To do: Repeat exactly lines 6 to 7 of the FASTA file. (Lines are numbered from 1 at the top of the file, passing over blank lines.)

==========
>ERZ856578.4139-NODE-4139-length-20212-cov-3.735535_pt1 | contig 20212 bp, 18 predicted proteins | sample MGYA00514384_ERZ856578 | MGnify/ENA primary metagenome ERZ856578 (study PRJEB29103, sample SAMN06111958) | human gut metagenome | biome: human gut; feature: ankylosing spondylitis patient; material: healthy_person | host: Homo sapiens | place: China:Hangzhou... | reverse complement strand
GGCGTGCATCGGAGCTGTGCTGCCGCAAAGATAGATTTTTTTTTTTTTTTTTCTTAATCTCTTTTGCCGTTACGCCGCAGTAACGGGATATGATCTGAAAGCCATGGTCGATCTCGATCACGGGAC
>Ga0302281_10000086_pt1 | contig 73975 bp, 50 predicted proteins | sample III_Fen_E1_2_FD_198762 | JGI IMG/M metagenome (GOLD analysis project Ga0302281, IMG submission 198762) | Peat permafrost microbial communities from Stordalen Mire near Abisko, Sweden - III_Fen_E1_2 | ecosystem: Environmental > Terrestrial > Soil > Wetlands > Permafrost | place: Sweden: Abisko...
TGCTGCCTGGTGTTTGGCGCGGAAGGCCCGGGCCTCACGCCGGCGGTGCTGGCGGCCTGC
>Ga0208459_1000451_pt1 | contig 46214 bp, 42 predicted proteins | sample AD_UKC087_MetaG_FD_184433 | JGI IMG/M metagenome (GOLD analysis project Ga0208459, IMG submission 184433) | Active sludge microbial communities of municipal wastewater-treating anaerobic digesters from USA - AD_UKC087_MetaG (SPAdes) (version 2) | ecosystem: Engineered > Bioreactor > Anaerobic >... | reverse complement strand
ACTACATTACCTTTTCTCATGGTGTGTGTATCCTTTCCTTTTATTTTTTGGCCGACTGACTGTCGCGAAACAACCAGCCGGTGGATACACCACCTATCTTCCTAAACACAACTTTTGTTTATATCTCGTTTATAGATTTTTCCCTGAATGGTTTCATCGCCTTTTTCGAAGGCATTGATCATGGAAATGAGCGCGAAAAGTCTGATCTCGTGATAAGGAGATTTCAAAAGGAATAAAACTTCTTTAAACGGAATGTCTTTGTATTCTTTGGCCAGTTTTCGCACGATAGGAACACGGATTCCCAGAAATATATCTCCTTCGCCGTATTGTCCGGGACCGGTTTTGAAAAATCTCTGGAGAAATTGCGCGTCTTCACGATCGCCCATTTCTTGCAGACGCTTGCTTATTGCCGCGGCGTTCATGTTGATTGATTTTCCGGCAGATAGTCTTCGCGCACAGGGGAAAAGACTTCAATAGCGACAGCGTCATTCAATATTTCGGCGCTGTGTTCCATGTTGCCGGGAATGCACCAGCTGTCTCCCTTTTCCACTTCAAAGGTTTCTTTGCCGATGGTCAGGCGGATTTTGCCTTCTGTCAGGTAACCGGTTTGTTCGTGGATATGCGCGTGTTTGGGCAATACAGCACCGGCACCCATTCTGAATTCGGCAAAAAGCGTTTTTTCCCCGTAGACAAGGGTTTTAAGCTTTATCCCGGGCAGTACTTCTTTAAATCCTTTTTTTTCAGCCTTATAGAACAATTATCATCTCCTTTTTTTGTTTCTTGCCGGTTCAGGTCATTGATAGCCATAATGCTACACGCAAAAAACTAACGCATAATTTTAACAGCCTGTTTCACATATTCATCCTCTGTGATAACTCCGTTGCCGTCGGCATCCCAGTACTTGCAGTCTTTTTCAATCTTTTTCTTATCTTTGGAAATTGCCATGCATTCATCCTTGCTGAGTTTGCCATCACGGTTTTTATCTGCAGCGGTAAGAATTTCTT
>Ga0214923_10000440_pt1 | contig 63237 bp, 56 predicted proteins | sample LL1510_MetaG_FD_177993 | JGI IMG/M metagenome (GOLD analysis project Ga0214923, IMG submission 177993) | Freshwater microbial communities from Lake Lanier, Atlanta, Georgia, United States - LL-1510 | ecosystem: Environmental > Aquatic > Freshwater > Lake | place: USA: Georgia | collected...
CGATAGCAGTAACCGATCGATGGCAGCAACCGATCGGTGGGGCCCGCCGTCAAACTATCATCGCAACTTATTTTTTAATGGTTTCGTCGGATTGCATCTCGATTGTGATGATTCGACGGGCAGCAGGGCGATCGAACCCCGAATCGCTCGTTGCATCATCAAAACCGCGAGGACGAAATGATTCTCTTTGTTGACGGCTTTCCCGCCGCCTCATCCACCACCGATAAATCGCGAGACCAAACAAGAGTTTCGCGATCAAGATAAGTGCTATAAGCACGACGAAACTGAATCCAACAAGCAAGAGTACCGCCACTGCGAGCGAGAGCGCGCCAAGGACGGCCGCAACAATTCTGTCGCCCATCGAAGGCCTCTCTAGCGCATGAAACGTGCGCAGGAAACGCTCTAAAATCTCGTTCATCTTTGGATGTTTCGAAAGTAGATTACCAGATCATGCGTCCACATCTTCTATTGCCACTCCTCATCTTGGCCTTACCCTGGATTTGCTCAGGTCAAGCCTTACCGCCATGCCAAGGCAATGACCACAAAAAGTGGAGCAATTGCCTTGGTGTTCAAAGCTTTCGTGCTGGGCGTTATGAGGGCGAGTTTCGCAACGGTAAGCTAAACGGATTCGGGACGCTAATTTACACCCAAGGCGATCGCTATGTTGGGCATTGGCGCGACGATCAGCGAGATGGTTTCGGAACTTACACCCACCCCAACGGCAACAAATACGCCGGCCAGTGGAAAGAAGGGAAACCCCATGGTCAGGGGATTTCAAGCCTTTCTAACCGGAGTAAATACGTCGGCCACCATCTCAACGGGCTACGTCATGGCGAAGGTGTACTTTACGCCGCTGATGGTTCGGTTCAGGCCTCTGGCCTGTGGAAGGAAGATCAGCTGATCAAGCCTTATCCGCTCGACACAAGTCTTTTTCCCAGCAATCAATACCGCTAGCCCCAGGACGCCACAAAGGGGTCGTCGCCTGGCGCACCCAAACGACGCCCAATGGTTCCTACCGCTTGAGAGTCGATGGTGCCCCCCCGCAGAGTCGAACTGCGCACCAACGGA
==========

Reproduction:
ACTACATTACCTTTTCTCATGGTGTGTGTATCCTTTCCTTTTATTTTTTGGCCGACTGACTGTCGCGAAACAACCAGCCGGTGGATACACCACCTATCTTCCTAAACACAACTTTTGTTTATATCTCGTTTATAGATTTTTCCCTGAATGGTTTCATCGCCTTTTTCGAAGGCATTGATCATGGAAATGAGCGCGAAAAGTCTGATCTCGTGATAAGGAGATTTCAAAAGGAATAAAACTTCTTTAAACGGAATGTCTTTGTATTCTTTGGCCAGTTTTCGCACGATAGGAACACGGATTCCCAGAAATATATCTCCTTCGCCGTATTGTCCGGGACCGGTTTTGAAAAATCTCTGGAGAAATTGCGCGTCTTCACGATCGCCCATTTCTTGCAGACGCTTGCTTATTGCCGCGGCGTTCATGTTGATTGATTTTCCGGCAGATAGTCTTCGCGCACAGGGGAAAAGACTTCAATAGCGACAGCGTCATTCAATATTTCGGCGCTGTGTTCCATGTTGCCGGGAATGCACCAGCTGTCTCCCTTTTCCACTTCAAAGGTTTCTTTGCCGATGGTCAGGCGGATTTTGCCTTCTGTCAGGTAACCGGTTTGTTCGTGGATATGCGCGTGTTTGGGCAATACAGCACCGGCACCCATTCTGAATTCGGCAAAAAGCGTTTTTTCCCCGTAGACAAGGGTTTTAAGCTTTATCCCGGGCAGTACTTCTTTAAATCCTTTTTTTTCAGCCTTATAGAACAATTATCATCTCCTTTTTTTGTTTCTTGCCGGTTCAGGTCATTGATAGCCATAATGCTACACGCAAAAAACTAACGCATAATTTTAACAGCCTGTTTCACATATTCATCCTCTGTGATAACTCCGTTGCCGTCGGCATCCCAGTACTTGCAGTCTTTTTCAATCTTTTTCTTATCTTTGGAAATTGCCATGCATTCATCCTTGCTGAGTTTGCCATCACGGTTTTTATCTGCAGCGGTAAGAATTTCTT
>Ga0214923_10000440_pt1 | contig 63237 bp, 56 predicted proteins | sample LL1510_MetaG_FD_177993 | JGI IMG/M metagenome (GOLD analysis project Ga0214923, IMG submission 177993) | Freshwater microbial communities from Lake Lanier, Atlanta, Georgia, United States - LL-1510 | ecosystem: Environmental > Aquatic > Freshwater > Lake | place: USA: Georgia | collected...